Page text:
By Jay Weaver
The Miami Herald
A federal judge Monday (9/19/2011) issued another lengthy sentence in one of the nation's biggest mental-health fraud cases, sending a Miami therapist to prison for 35 years.
The sentencing of Marianella Valera, 40, came only days after the same judge sent her 49-year-old boyfriend, Lawrence Duran, to prison for 50 years. The pair ran Miami-based American Therapeutic Corp, which prosecutors say defrauded the taxpayer-funded Medicare program of more than $200 million.
The couple's company, with clinics stretching from Miami to Fort Lauderdale to Orlando, collected $87 million in Medicare payments after submitting $205 million in false claims. The couple paid kickbacks to recruiters to supply patients suffering from dementia, Alzheimer's and addictions, but they could not have benefited from the company's purported group therapy sessions.
Valera and Duran also threw "charting" parties, where they and other American Therapeutic employees altered patients' records to make it look like they needed the purported group therapy sessions when they didn't.
A total of 34 people, including American Therapeutic employees, doctors, therapists, nurses and recruiters, have been charged in the ongoing fraud case, which is being investigated by the FBI and Health and Human Services-Office of Inspector General.
Previously, federal agents busted 42 South Florida suspects on Medicare fraud charges as part of a Justice Department sweep, including the owners of Biscayne Milieu Health Center, a Fort Lauderdale psychiatrist, Dr. Gary Kushner, patient recruiters and assisted living facility landlords. Out-of-state patients, suffering from disabilities and addictions, were lured to South Florida with the promise of a roof over their head. But once they arrived, with their valuable Medicare cards in hand, they would be squeezed into rundown assisted-living facilities and steered to purported mental-health programs — at a multimillion-dollar cost to taxpayers, authorities say. If they dropped out of the group therapy sessions, the assisted living facility owners would toss the patients out into the street.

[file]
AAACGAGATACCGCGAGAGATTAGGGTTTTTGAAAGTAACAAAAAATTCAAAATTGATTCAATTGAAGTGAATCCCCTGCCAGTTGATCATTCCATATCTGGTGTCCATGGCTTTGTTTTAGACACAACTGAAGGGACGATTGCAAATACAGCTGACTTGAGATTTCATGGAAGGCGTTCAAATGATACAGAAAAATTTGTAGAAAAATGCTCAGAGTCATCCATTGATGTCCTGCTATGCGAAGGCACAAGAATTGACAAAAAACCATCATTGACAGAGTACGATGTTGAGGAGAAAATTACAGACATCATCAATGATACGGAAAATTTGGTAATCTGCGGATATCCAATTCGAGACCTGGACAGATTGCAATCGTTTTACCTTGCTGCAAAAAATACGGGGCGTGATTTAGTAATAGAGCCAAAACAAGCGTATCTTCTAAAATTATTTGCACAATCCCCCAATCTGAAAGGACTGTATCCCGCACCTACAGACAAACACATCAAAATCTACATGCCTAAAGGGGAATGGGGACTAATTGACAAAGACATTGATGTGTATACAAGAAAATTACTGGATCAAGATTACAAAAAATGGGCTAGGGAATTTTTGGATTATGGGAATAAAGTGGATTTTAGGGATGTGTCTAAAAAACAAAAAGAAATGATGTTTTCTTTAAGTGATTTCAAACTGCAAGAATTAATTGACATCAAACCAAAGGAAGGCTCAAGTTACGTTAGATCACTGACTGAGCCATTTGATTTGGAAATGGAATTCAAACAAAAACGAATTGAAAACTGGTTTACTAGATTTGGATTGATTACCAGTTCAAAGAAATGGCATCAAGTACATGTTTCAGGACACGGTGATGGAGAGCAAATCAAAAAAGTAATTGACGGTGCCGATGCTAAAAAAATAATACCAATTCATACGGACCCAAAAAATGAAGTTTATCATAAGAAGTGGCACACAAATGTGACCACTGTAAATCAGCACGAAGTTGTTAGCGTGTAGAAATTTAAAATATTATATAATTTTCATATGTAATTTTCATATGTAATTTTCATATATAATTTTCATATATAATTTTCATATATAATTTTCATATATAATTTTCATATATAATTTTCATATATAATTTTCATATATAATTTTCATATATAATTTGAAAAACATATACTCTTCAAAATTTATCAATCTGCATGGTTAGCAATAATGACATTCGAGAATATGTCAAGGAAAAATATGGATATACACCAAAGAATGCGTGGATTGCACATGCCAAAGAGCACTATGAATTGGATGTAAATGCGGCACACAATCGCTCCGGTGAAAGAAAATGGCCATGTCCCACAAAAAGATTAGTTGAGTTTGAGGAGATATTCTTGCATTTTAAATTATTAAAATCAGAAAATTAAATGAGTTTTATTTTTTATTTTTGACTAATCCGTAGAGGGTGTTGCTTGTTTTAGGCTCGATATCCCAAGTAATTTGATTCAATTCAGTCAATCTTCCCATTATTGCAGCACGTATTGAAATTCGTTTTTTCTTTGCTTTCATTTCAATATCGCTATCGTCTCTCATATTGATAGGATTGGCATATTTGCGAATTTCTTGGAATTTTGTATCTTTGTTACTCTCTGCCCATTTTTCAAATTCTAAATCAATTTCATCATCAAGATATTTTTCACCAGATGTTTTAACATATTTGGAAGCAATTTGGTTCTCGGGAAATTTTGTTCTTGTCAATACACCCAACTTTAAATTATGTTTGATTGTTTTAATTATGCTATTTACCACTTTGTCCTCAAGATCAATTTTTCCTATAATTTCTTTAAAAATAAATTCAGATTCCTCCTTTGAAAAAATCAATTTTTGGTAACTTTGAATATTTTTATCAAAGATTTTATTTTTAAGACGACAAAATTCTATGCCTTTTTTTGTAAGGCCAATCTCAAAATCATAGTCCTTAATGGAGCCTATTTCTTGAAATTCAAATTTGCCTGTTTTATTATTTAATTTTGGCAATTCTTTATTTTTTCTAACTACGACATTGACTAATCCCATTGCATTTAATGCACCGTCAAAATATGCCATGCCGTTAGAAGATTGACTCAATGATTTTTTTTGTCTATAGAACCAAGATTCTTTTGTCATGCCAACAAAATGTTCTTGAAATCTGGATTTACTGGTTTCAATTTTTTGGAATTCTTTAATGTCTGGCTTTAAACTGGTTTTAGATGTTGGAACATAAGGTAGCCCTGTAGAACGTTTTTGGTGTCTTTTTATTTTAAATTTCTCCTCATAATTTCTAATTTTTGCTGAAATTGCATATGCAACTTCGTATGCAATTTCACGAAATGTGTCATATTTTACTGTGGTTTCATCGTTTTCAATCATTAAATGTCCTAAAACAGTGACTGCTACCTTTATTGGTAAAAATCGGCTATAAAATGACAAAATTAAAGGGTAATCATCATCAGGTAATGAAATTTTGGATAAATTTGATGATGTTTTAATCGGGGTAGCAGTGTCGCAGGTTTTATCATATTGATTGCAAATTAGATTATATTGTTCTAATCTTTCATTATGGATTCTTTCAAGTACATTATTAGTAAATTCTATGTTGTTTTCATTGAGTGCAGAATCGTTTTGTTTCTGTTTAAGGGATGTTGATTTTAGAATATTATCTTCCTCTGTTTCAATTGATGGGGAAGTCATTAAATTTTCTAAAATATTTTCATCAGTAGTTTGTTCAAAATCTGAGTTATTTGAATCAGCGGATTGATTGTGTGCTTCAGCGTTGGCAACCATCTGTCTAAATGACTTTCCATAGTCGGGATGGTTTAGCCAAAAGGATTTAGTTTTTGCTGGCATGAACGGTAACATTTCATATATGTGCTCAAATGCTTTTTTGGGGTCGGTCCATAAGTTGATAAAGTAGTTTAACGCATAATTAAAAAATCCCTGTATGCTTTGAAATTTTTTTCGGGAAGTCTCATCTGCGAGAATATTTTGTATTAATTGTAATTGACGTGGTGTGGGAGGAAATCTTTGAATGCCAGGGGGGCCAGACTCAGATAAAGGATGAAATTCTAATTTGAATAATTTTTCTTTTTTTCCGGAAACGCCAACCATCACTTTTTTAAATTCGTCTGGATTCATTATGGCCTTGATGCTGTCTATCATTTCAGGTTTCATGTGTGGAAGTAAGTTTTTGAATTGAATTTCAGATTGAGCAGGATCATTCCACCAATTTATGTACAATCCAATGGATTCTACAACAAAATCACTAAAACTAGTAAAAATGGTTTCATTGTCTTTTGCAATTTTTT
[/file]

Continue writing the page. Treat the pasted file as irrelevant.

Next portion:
Crime in Mental Health Care
For decades psychiatrists and psychologists have claimed a monopoly over the field of mental health. Governments and private health insurance companies have provided them with billions of dollars every year to treat "mental illness," only to face industry demands for even more funds to improve the supposed, ever-worsening state of mental health. No other industry can afford to fail consistently and expect to get more funding.
A significant portion of these appropriations and insurance reimbursements has been lost due to financial fraud within the mental health industry, an international problem estimated to cost more than a hundred billion dollars every year. The United States loses approximately $100 billion to health care fraud each year, with up to $40 billion of this due to fraudulent practices in the mental health industry.
For more information about psychiatric fraud, download and read the free CCHR booklet, Massive Fraud – Psychiatry’s Corrupt Industry – Report and recommendations on the criminal mental health monopoly.